Treasure or trash?

Jim Pappas

Over the past several years, I have had the task of sorting through years of collectibles; old photographs and memorabilia that have belonged to the older generations of my family. My other family members seem to have no patience to do it and the job has fallen to me. On top of that, I have a sharp memory of people and events from our collective past and am the curator of most of that information. I must decide what is treasure and what is trash.

When last we dealt with my mother’s two younger sisters, one was in a nursing home already and the other was about to be admitted. This left an amazing array of file boxes which were filled with much family history. At the time, all of our energies were directed to emptying out the house so when we came close to the end there were 16 file boxes to be sorted and decisions to be made. 


Pappas boys under age 5.

I sent them to my house to do them when I was at home and had time. Guess what? That time has come now that we are at home. So where do I begin? I have to decide what is treasure and what is trash. 

My first rule of thumb is to preserve anything that I feel is significant for family history. I begin by sorting things into family groups and have begun a rudimentary filing system of manila envelopes with names on the front. I have found my aunt’s elementary school records and the badges she won at various activities. As she had no children, I have packaged some of them for her old high school. Plaques and awards are another issue. What do you do with them? Perhaps, contact the sources and see if they would like them back for their records. 

Some family members will be receiving very ample packages of photos and other things. I feel they can decide which pile they put them in. I am merely the librarian who catalogued them for them. My children and my nephews and nieces will have a lot to sort through as the photos of them number in the hundreds. Every moment of their lives is represented in these photos and it will be their job to determine which are the salient ones they wish to keep. I am withholding some of my children’s photos personally as some of them bring me great joy, as I watch them unfold into adulthood. Others are rather pedestrian but that will fall to them to decide.

Amongst the treasures that I have found are photos of my brother Chrys and I when we were both under age five, sitting on the sofa with our hair perfectly parted and combed: two little angels with scuffed boots. We look so innocent. A photo of my mother at age 16 shows what a beauty she was and another of my father in his wrestling trunks is a complete hoot. Photos of my aunts’ weddings and seeing how young they all were. Studio portraits of them and photos taken on Portage Avenue when they were downtown walking to lunch or shopping. This was a cultural thing of the 1940s and early 1950s. The photographers would position themselves on Portage and take your photo as you walked down the avenue.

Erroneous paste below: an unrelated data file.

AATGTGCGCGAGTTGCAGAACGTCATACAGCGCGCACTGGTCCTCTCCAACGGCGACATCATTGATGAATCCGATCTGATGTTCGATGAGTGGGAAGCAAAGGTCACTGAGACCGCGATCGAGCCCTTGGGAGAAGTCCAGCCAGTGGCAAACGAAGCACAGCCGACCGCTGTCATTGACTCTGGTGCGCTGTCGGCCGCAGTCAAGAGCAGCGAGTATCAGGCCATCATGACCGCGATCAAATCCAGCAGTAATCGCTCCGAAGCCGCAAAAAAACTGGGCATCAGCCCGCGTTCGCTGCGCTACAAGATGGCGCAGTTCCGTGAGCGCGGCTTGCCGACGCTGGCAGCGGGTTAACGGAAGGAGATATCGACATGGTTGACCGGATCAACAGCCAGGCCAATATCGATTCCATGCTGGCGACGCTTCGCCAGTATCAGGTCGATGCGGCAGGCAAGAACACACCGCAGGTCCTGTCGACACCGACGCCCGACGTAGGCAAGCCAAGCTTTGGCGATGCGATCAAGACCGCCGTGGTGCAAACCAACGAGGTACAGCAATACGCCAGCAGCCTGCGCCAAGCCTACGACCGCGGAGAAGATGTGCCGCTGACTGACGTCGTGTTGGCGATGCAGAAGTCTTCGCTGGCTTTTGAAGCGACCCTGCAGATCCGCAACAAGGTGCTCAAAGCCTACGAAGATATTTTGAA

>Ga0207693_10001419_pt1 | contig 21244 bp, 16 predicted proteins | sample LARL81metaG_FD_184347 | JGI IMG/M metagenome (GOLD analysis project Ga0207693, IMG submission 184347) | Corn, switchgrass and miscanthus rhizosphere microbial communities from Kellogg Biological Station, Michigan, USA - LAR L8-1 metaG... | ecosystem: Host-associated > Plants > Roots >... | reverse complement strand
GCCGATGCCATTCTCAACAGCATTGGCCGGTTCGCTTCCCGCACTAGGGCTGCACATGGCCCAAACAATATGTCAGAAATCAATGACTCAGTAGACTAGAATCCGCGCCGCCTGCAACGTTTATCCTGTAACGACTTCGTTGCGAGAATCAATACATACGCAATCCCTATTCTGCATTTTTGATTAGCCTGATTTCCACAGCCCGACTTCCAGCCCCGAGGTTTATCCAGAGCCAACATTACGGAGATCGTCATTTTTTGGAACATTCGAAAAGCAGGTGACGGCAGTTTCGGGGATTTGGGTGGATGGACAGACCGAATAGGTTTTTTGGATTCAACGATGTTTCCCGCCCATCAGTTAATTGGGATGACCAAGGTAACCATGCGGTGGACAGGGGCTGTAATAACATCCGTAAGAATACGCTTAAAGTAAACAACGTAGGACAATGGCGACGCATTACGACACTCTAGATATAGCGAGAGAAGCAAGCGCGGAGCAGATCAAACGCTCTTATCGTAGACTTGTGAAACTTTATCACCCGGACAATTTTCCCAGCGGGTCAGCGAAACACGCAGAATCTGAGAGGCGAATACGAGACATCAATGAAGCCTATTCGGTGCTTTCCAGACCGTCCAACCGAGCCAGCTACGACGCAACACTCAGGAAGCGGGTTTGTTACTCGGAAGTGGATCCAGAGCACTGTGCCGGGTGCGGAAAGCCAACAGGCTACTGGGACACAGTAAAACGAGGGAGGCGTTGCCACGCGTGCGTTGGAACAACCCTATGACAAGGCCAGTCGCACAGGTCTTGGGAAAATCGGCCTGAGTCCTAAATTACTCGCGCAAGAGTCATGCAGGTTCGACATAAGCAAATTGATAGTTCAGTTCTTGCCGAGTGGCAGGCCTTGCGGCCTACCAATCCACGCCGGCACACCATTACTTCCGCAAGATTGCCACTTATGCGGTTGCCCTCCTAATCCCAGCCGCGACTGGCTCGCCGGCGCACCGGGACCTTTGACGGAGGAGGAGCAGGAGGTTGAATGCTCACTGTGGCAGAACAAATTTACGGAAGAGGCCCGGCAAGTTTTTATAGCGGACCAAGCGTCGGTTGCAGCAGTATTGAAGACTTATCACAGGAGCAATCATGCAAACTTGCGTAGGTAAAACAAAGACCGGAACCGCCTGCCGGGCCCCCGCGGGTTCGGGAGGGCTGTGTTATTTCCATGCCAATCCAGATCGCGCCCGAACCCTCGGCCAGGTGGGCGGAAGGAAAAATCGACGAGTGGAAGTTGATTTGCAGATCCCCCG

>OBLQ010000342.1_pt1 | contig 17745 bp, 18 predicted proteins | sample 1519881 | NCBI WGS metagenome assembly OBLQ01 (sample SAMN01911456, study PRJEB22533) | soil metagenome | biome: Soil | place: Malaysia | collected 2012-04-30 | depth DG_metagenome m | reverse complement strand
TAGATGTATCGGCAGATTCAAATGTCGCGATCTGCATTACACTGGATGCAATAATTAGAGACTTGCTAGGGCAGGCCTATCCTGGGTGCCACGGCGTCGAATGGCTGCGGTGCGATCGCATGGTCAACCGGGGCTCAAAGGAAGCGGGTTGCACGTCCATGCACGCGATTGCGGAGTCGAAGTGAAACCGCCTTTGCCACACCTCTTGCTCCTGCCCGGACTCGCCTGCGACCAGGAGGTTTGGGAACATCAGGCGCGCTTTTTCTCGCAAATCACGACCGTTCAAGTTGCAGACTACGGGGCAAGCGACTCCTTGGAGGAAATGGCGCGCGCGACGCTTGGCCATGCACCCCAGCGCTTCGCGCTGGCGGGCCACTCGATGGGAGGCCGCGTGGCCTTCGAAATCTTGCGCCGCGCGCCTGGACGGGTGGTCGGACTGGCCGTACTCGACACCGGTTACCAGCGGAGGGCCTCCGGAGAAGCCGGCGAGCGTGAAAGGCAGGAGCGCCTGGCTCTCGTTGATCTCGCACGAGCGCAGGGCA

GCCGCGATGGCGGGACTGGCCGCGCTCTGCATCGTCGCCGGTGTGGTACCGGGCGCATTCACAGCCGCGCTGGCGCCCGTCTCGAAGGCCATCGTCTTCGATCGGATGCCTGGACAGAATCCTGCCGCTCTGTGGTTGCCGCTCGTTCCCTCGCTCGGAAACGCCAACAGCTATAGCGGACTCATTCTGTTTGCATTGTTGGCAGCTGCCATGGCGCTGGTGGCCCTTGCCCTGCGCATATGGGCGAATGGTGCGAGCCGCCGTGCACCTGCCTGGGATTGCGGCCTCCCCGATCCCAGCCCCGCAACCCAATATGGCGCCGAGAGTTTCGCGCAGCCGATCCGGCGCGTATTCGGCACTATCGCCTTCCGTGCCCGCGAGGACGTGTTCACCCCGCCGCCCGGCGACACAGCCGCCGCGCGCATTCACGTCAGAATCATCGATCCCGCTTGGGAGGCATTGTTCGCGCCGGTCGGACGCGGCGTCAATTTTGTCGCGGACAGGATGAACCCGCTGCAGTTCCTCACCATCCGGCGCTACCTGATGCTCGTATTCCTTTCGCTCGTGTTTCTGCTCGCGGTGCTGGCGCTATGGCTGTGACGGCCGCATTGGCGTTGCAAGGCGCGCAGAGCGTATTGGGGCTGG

Among the treasures, however, there is what I call a lot of trash, too. I mean that in the pejorative sense in that there are photos and letters of people and places that I have no knowledge of. If I cannot identify them, they are added to the trash. Photos of hockey games and flowers and snow do not rate highly as I am sorting. The big issue is how much of this will have resonance for my children. As much as possible I am writing in pencil on the backs of the photos to identify the people and events in them. 

That brings me to my own collectibles, too. How much of my history are they really interested in. Do my report cards from Laura Secord or Kelvin have meaning to them? What about grad photos and photos taken at various events in my career at University or in the working world? It is incumbent on me to make decisions about all this for them, to create a personal history of my life both before Barbra and I were married and all through our 47 years together is a daunting job. But I feel that I need to control what is treasure and what is trash. So, I have set myself a goal to sift through my own personal photos and papers as well and not leave it to their discretion but mine.

As I am doing this treasure hunting and sorting, I am travelling a road of happiness and sadness, combined, to see those that I loved who are no longer here and remember them with great fondness. 

These are however my treasures and my trash and it is firmly in my hands to make the decisions not to leave it to chance and my children. 

A Class Act with Jim Pappas is heard on CJNU 93.7 FM every Monday at 1 p.m.

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